Good Girls digs deeper into the grind of a life of crime but loses a bit of its spark in the process.
In the first three episodes of Season 4 provided to critics, Good Girls one begins to feel a creeping sense of the same. The “girls”—Ruby (Retta), Beth (Christina Hendricks), and Annie (Mae Whitman)—are still jockeying for power with Rio (Manny Montana). Beth is finding herself, once more, in a sexually charge situation with a known felon—this time a hired killer named Mr. Fitzpatrick (Andrew McCarthy)—while her husband Dean (Matthew Lillard) is left in the dark in that and so many other ways. Ruby and Stan’s (Reno Wilson) child, this time their son, is getting in trouble, the kind of trouble their criminal endeavors make both easier and harder to deal with. A zealous federal agent, Phoebe Donnegan (Lauren Lapkus), is closing in on them all, too.
The more things change, the more they stay the same.
This is not, however, a bug of this latest season but rather, clearly, a feature. The people behind the show, led by creator and executive producer Jenna Bangs, haven’t lost control of the wheel or gotten lazy. No, it’s all very intentional. Crime may pay better than a grocery store job, but, at a certain point, it can be just as repetitive. If the previous seasons have all been about exposing the rot at the heart of the idea that Americans work hard and get rewarded as a result, season 4 stands ready to remind us the promises of an easy life brought to you by crime are just as hollow.
Girls also nails the sensation we all have when we do the same thing over and over, the feeling of the loop somehow getting tighter and tighter. Take, for example, Rio’s relationship with the trio. In the past, Rio would hang over one threat of blackmail and send Beth and Co into anxiety-fueled fits for episodes after, if not an entire season. Here, in the first three episodes, he makes several and they parry effectively in kind. But there’s no joy to it, no sense of thrill. This is crime as the rat race, a daily cycle of two steps forward, one step back.
Even new challenges feel similarly grey and empty. In other seasons, in other shows, a shopping spree designed to hide criminal endeavors would likely end up a candy-colored celebration of rampant consumerism. Here, Retta’s Ruby uses it to get school supplies she seems more annoyed with than anything. Whitman goes even further, draining the dominance of a charity auction of any feeling beyond desperate defiance, raging against her reputation and the fact that her son Ben (Isaiah Stannard) is outgrowing her. In a room full of people impressed with her charitableness and a tropical getaway waiting for her, she has never seemed more miserable.
Not all of it works, certainly. Fitzpatrick’s romantic fixation on Beth induces eye-rolling for sure. Yes, Hendricks is an undeniable presence on-screen but does that really mean every criminal she partners up with inevitably wants to sleep with her? The situation does, however, go to show Beth no longer gets lit up by her criminal pursuits. Contrast her reactions to Fitzpatrick’s interests with that of Rio’s and you find someone who is very much done connecting risk and sexual satisfaction. Having a “work” husband to flirt with, and maybe more, just isn’t that much fun anymore.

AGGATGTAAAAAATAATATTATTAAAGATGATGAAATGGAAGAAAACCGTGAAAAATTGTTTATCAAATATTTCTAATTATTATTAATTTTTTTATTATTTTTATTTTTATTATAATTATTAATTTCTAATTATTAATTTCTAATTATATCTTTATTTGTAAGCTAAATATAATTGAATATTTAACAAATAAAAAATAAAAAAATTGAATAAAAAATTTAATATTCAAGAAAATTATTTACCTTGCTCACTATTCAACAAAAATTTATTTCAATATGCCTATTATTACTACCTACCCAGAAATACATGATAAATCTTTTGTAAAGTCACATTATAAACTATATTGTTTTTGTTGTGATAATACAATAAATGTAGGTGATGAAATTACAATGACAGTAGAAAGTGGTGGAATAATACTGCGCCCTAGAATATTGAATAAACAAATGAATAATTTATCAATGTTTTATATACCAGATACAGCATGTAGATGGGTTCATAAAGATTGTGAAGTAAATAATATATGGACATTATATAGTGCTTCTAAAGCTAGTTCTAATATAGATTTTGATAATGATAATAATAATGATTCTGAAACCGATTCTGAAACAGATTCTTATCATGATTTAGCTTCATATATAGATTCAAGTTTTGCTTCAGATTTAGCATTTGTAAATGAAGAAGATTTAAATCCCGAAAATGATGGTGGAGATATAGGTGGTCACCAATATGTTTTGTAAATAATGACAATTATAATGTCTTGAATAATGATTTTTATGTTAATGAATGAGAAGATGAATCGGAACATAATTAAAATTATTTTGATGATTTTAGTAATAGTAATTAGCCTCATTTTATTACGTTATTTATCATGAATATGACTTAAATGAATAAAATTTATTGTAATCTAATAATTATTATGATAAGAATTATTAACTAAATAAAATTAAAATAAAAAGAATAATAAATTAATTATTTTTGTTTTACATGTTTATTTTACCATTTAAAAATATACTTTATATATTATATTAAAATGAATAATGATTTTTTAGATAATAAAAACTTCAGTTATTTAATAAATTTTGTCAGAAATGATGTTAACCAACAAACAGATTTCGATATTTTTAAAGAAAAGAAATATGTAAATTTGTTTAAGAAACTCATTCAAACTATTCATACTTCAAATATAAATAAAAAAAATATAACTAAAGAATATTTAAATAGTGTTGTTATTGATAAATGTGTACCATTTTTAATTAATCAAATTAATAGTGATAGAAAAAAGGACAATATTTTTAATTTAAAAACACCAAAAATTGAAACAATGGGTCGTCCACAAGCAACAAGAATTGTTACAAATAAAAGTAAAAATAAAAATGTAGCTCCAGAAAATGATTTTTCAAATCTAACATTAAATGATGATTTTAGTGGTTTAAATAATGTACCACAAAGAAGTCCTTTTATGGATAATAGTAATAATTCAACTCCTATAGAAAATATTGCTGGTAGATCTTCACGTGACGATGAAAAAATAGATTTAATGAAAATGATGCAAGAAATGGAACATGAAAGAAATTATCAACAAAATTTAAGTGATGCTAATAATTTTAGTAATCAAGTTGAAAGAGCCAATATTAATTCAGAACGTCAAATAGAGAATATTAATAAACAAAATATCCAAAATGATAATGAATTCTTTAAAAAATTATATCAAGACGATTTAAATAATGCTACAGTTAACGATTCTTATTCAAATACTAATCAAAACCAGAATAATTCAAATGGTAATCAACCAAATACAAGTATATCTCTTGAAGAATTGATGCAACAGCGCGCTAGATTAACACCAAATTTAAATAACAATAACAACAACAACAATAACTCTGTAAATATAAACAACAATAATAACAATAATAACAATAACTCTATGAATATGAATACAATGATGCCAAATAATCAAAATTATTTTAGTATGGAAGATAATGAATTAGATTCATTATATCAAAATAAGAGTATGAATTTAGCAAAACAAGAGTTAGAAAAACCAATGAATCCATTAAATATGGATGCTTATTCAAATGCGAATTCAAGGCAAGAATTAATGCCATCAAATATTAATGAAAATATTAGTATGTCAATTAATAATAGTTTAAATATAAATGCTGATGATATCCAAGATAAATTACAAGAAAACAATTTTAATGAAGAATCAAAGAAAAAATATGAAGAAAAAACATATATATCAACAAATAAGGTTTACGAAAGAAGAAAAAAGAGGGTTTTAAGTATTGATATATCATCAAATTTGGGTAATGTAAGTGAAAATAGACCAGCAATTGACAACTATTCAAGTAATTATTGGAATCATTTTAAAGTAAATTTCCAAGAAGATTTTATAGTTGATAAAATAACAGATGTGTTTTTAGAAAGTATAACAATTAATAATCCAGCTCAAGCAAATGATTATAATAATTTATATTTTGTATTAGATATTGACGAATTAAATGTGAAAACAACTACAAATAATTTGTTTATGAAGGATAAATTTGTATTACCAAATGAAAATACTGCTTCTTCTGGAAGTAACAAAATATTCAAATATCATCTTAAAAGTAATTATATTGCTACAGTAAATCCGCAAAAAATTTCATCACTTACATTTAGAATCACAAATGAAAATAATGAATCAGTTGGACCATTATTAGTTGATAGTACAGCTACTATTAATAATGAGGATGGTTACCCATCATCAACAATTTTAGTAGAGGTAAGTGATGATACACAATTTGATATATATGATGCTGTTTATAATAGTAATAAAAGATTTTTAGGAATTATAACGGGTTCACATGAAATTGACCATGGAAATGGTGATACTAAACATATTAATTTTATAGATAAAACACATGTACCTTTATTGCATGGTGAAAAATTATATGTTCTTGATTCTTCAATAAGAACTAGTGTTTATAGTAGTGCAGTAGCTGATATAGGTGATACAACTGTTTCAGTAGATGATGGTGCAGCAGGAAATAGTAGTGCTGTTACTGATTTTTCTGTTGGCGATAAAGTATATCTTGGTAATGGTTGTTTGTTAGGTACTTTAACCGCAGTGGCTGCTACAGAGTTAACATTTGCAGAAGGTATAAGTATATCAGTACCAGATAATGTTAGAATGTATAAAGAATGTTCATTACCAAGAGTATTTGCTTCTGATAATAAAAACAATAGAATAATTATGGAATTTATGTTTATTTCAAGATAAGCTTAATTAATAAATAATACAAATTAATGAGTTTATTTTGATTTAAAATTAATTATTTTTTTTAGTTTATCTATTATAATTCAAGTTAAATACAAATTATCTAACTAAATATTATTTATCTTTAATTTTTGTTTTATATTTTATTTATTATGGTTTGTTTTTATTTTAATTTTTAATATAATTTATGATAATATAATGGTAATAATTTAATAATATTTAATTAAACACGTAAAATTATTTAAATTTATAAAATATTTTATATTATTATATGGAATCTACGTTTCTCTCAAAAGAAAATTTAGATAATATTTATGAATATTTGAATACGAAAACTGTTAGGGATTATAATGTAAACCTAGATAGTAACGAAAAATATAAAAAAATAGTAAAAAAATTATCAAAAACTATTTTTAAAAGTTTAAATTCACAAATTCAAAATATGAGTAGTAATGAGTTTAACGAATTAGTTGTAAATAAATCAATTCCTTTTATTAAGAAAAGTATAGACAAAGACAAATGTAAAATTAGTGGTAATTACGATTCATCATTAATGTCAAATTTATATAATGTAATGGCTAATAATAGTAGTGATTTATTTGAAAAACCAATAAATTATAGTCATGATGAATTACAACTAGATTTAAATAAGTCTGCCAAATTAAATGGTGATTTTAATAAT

There is a cost to this approach. By driving Girls deep into its malaise, the show does lose a bit of its kick. While still more than capable of landing a dry aside or darkly funny case of mistake communication, it nonetheless has a little less zest. It’s being honest about how dull crime can be. It rightly portrays how hard it can be to shake loose of crime due to a combination of the trouble you court and the dependence you develop. But these aren’t as fun to explore as illicit sexual trysts or Robin Hood-esque stickups. In the series’ commitment to emotional truth, it ends up losing a bit of what drew viewers to it in the first place.
This is crime as the rat race, a daily cycle of two steps forward, one step back.
It’s difficult to figure out how the show can resolve that conflict. On the one hand, it doesn’t exactly feel as though Girls can support a full and complete exploration of “regular” people falling totally into a life of career crime. On the other, Retta, Hendricks, and Whitman have all done such strong work capturing how small moral compromises gather and change you that it feels like a betrayal to simply roll back the clock on the show’s tonal evolution.
In the final episode of those provided to critics, there does seem to be a suggestion the show has an awareness of the possible problem too. In many ways, the last third or so of that installment presents like an ending. If you told me it was the series finale, I would believe it. So, perhaps, Good Girls is about to pivot in a new direction and it just needed these first three episodes to clear the decks.
Regardless, even with a little less spring in its step, the show remains one of the few network hour-long series that actively seem to be trying to do more than just stay on the air. As a family-driven drama that feels grounded in some reality, that consistently rejects going for easy tears in favor of more complicated relationships, Good Girls more than earns its timeslot.
Good Girls starts up the printing presses again on March 7th.